The T does not exactly have a track record of hiring quality contractors for their construction projects. Connected contractors are more the norm.
 

bigpicture7

Senior Member
Joined
May 5, 2016
Messages
2,641
Reaction score
3,613
Alewife is not exactly the poster child of quality construction. The garage there started needing major structural repairs less than 2 decades after opening.

The T does not exactly have a track record of hiring quality contractors for their construction projects. Connected contractors are more the norm.
Failure to design/build for and maintain for corrosion mitigation has been a pervasive recurring theme for the MBTA, the the root of many of the premature re-builds. The T, IMO, needs design review checklists for all major builds and renovations/repairs that include corrosion control, and needs to hold contractors and themselves accountable. When rebar is rusting and causing concrete to disintegrate (case in point at Alewife) and you just patch things up to keep the garage structurally alive, you are setting yourself up for a future disaster. Every time something is "touched," a corrosion checklist should be applied. Another example, when the T recently replaced all of the track on the B branch of the greenline (outbound of Blandford), they quickly cut out all of the (solid/nice and not that old) black-painted middle divider fencing with a sawzall (to improve ease of access for the track work), then ground the paint off the ends of the fence posts and later welded the fencing back in place onto its prior post stumps without treating or painting these new exposed seems. I could be mistaken, but I'm 99% sure this was not galvanized or weathering steel alloy, but bare steel or aluminum that needed to be repainted. A weld joint of a non corrosion resistant alloy is extremely susceptible to corrosive decay. You cannot just leave it there exposed to Boston winters. It needs to be primed and repainted immediately; even if you do it late once the rust has already begun, it will still fail prematurely thereafter. And I get it, the track work contractors probably had nothing to do with fence paint integrity, so there was likely a coverage lapse here - but that's a major point of my comment. Meanwhile, there is rust everywhere in MBTA infrastructure. (also, I am not trying to be a know it all and I hope someone with inside knowledge corrects me about the Green Line fencing situation; but the bigger point is that corrosion control has to be at the absolute forefront of a public transit agency's mind when you're talking about trying to operate reliably in New England weather).
 

RandomWalk

Senior Member
Joined
Feb 2, 2014
Messages
1,809
Reaction score
1,516
This also gets into the operations and maintenance budget vs. the capital budget. Routine SOGR maintenance is hemmed in by the funding sources available to the O&M budget and the other draws (e.g. salaries, benefits, etc.). The T has dealt with this by deferring maintenance into the capital budget, which leads to infrastructure decaying to an absurd degree between renewals.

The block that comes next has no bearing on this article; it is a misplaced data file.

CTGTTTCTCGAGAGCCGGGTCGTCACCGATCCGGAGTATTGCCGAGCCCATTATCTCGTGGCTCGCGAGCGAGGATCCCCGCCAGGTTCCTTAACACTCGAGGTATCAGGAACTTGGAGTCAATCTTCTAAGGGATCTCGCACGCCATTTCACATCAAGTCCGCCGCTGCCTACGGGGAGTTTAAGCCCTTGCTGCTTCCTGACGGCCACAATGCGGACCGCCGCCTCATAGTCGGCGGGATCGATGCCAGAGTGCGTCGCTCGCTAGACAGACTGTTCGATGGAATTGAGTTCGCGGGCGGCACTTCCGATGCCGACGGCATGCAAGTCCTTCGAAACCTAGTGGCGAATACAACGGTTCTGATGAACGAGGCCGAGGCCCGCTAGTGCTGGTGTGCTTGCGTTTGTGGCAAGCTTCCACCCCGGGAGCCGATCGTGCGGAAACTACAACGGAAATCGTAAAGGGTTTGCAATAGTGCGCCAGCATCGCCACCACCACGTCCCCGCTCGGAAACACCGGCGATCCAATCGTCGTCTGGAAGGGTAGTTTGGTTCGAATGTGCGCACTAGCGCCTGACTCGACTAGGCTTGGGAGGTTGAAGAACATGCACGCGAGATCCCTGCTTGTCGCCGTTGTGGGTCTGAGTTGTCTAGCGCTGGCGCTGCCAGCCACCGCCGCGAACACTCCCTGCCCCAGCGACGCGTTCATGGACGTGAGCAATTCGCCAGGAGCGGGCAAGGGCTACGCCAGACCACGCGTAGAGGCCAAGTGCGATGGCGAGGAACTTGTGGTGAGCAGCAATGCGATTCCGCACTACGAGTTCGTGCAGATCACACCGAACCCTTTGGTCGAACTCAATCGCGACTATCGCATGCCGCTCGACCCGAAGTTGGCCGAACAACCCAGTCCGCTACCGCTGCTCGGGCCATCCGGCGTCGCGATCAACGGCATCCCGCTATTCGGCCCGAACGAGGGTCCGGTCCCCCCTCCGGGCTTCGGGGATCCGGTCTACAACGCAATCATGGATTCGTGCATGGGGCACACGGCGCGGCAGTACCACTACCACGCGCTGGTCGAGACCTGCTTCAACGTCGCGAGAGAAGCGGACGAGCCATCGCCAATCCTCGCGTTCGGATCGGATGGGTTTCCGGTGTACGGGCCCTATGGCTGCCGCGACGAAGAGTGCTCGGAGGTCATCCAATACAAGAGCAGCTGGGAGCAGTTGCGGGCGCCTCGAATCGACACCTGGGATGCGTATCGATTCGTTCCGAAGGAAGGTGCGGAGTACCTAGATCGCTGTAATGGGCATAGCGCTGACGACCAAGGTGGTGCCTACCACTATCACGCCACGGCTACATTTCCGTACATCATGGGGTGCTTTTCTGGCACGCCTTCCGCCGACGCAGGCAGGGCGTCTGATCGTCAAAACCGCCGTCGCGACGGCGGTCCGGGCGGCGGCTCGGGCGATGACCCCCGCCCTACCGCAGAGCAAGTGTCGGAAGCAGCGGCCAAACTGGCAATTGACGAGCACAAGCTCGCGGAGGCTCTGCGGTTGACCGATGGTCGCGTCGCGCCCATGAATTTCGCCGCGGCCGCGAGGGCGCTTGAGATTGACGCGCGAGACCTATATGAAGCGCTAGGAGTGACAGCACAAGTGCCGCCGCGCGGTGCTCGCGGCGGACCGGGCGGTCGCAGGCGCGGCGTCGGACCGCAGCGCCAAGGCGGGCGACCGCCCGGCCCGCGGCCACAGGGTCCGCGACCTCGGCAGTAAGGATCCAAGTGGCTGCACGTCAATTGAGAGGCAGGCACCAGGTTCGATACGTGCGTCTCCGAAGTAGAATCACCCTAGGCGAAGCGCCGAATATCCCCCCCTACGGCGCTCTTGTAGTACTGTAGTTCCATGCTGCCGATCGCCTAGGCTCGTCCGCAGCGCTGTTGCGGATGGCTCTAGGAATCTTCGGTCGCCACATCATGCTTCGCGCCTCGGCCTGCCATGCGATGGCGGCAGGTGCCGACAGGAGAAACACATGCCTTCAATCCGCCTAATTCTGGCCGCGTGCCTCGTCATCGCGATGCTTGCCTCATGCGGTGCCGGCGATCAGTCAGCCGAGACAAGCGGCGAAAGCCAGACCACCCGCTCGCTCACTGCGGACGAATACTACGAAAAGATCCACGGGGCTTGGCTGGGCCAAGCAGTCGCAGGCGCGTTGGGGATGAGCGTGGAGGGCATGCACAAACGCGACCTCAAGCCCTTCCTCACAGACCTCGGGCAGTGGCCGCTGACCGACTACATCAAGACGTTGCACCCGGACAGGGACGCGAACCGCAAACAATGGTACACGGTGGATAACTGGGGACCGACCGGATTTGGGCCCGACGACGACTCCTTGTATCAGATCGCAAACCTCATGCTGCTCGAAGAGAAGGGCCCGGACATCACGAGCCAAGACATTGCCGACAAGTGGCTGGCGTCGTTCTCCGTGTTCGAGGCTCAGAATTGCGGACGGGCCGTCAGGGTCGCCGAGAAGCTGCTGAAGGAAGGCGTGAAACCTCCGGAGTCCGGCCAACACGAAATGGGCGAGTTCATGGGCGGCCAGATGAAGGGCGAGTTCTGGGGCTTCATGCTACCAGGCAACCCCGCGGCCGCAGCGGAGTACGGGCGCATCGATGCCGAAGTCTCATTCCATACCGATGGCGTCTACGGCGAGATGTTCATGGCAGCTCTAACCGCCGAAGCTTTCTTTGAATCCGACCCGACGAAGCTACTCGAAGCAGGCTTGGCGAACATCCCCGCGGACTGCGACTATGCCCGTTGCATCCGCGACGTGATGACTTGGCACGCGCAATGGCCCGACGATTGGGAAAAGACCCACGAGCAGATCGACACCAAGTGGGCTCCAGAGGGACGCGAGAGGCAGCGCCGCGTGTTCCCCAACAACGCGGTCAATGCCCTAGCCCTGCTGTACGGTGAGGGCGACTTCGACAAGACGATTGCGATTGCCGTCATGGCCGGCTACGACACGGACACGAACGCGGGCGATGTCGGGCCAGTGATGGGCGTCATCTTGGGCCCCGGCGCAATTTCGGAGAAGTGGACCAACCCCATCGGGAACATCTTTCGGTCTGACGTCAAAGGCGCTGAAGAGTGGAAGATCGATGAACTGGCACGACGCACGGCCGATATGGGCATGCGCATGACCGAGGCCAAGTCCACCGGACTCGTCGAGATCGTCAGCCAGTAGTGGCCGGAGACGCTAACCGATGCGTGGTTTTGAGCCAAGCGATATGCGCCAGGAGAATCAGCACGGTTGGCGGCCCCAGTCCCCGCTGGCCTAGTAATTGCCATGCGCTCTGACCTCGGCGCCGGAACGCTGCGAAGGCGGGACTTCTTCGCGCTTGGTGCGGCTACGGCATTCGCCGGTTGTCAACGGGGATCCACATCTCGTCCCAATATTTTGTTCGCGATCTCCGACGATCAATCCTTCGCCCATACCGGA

In a better world, the operations and maintenance budget would be two separate budget, with distinct funding sources. Given the apathy towards the T by Western MA pols, it’s probably never going to happen unless the T service area is expanded to the whole Commonwealth. Technically the whole Commonwealth is an “urban area” for purposes of FAIR plan property insurance, so there is some precedent for a state-wide authority.
 
Last edited:

reno

New member
Joined
Apr 1, 2021
Messages
43
Reaction score
59
The T does not exactly have a track record of hiring quality contractors for their construction projects. Connected contractors are more the norm.
Correct me if I'm wrong but the T is required by law to award contracts based on lowest qualified bidder as are most public contracts in the Commonwealth.
 

Charlie_mta

Senior Member
Joined
Jul 15, 2006
Messages
2,927
Reaction score
2,594
Correct me if I'm wrong but the T is required by law to award contracts based on lowest qualified bidder as are most public contracts in the Commonwealth.
Don't know about the state of Massachusetts, but FHWA for its contracts oftentimes allows a competitive "best value" bidding process in which points are given for a bidder's competency and experience in certain specified skills, and then added to points for their bid, to arrive at a the bid's total value. This helps to get skilled contractors while still using price as an important component of the bid.
 

North Shore

Active Member
Joined
Aug 19, 2014
Messages
201
Reaction score
162
Correct me if I'm wrong but the T is required by law to award contracts based on lowest qualified bidder as are most public contracts in the Commonwealth.
State and Municipal procurement for large contracts required a public bid process where the low bidder will receive the contract. There are a few mechanisms for the awarding authority to award the work to another bidder, but they do not get employed often as they are difficult to prove and/or utilize without getting tied up in potential lawsuits.
 

reno

New member
Joined
Apr 1, 2021
Messages
43
Reaction score
59
State and Municipal procurement for large contracts required a public bid process where the low bidder will receive the contract. There are a few mechanisms for the awarding authority to award the work to another bidder, but they do not get employed often as they are difficult to prove and/or utilize without getting tied up in potential lawsuits.